As the chief executive of a multi-tenant, multi-location, open access data centre company that focuses on colocation as a core competency, I engage with global and local cloud companies addressing regional growth dynamics. As such, I get great insights into likely business growth related to cloud consumption and likely future scale-up plans for bringing cloud services on board.
There are a wide range of compelling, strategic growth drivers for cloud in Africa, a continent with 17% of the world’s population but generates just 4% of global GDP and only has 1% of the world’s data centre capacity.
The cloud delivers digital services on a pay-as-you-need or pay-as-you-grow basis: a business model that depends upon having the enabling infrastructure in place – high-capacity international fibre-optic subsea cable systems and digital terrestrial infrastructure - to provide affordable broadband access.
Broadband penetration is key to delivering content to the point of consumption. The International Telecommunications Union estimates that a 10% increase in broadband penetration can realise up to 2.5% growth in GDP, which itself triggers a virtuous circle of growth. However, a critical issue restricting development has been the limited availability of broadband away from the undersea cable landing stations at inland points of use.
Pan-African wholesale carriers, such as West Indian Ocean Cable Company (WIOCC), are expanding open-access fibre connectivity across the continent to enable broadband penetration, together with edge data centres, to efficiently serve content at the point of use.
Broadband penetration has been rising, primarily through expanded deployment and uptake of new mobile technologies. Growth of 5G in the continent has been slow to date, with the relatively high cost of 5G-enabled devices a constraining factor, although 5G licences have been awarded in a number of countries including South Africa and Nigeria.
Further growth in connectivity will be a significant catalyst for cloud growth.
International subsea cable systems
Africa’s international subsea connectivity is increasing enormously with the deployment of two 140Tbps+ subsea cable systems – Equiano and 2Africa, which are to be activated in 2023 and 2024, respectively – interconnecting many locations on the continent’s eastern and western seaboards.
This impending increase in international subsea capacity is a key driver for further investment in terrestrial infrastructure, as is the wider deployment of advanced 4G and 5G mobile technologies, the increased need to support remote working and the migration of services and applications into the cloud.
According to Hamilton Research, in June 2022 Africa’s total inventory of operational terrestrial fibre-optic network increased by 34,474km to 1,184,028km during the previous 12 months.
Connectivity to point of use is dominated by mobile connectivity. According to the GSMA, just 40% of the population of the sub-Saharan Africa region are connected to mobile telephony, while 917 million SIMs were in use in 2021.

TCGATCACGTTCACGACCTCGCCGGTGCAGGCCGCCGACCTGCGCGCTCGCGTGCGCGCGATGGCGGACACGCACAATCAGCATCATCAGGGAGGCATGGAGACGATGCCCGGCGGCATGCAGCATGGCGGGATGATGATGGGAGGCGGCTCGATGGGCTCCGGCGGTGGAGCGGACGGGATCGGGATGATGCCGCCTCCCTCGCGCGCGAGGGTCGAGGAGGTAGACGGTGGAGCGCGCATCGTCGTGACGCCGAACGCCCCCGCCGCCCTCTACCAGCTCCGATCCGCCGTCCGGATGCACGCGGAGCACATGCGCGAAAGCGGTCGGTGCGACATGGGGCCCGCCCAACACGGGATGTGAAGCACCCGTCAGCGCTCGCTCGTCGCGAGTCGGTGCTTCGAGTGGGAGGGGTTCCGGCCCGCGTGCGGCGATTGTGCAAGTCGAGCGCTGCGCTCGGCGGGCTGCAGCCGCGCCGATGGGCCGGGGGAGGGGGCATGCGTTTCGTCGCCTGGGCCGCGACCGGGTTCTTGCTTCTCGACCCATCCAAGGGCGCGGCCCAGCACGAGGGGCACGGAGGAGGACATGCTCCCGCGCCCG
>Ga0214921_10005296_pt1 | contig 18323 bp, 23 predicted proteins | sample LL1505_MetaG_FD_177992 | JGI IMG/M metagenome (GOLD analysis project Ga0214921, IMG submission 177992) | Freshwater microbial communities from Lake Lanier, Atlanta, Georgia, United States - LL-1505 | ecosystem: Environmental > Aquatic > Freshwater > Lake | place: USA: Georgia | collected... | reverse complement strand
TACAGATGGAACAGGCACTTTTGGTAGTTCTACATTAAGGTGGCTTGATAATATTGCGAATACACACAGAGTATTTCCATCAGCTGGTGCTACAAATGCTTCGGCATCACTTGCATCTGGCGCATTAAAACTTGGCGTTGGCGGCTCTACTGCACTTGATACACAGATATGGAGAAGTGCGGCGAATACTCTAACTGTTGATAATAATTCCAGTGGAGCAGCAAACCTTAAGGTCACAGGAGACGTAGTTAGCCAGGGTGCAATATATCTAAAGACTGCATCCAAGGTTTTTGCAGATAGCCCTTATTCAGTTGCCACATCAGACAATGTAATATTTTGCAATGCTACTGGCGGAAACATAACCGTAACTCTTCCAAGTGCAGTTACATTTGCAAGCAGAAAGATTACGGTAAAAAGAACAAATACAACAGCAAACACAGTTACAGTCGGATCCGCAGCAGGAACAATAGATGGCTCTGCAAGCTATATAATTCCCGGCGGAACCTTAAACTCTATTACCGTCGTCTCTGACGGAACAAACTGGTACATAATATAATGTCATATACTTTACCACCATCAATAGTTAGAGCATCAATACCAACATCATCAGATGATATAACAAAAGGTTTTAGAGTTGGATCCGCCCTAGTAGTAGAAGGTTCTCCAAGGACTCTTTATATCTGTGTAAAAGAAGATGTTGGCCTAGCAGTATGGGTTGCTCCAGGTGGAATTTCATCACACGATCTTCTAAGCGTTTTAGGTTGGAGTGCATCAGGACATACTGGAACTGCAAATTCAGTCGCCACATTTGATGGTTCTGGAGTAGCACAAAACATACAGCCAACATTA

Although service in the region is currently dominated by 3G, 4G is expected to prevail by 2025.
Growing numbers of African countries are enforcing sovereign data protection rules, compelling data to be held in-country. While this helps drive adoption in large countries, such as Nigeria and South Africa, it leaves smaller countries underserved. Instead, a pan-Africa sovereign data framework, similar to the Europe-wide General Data Protection Regulation (GDPR), would benefit all of Africa’s countries, by driving cloud adoption growth through increased demand.
Converged, open digital infrastructure
The real growth catalyst for cloud in Africa will be a combination of hyperscale fibre connectivity and an interconnected network of open access, carrier-neutral core, “midi” and edge data centres, with vibrant interconnect ecosystems featuring internet exchanges, in multiple countries.
Since securing US$200 million of funding in November 2021, transformational, award-winning data centre operator Open Access Data Centres (OADC) has rapidly moved to deploy more than 30 carrier-neutral data centres that are now operational in South Africa, with more under construction there, in Nigeria and the Democratic Republic of the Congo.
OADC’s unique core-to-edge architecture supports:
• broadband, mobile operators and ISPs in cost-effectively extending network reach;
• the cloud community in migrating content closer to the network edge;
• the enterprise market in disaster recovery and processing large data sets close to their point of origin and consumption;
• deployment of new revenue-generating, latency-sensitive applications;
• cost-optimisation of network connections; and
• establishment of local interconnect points and interconnect ecosystems, disaggregating peering away from the large core data centres.
Multiple drivers for cloud growth
Given their proven impact on GDP growth, the expansion of digital infrastructure and increased broadband penetration will be transformative for Africa. And the most significant drivers for cloud growth in Africa are rising broadband penetration, digital infrastructure expansion, increasing subsea and terrestrial connectivity, and a pan-African data sovereignty framework.
Dr Ayotunde Coker, chief executive of Open Access Data Centres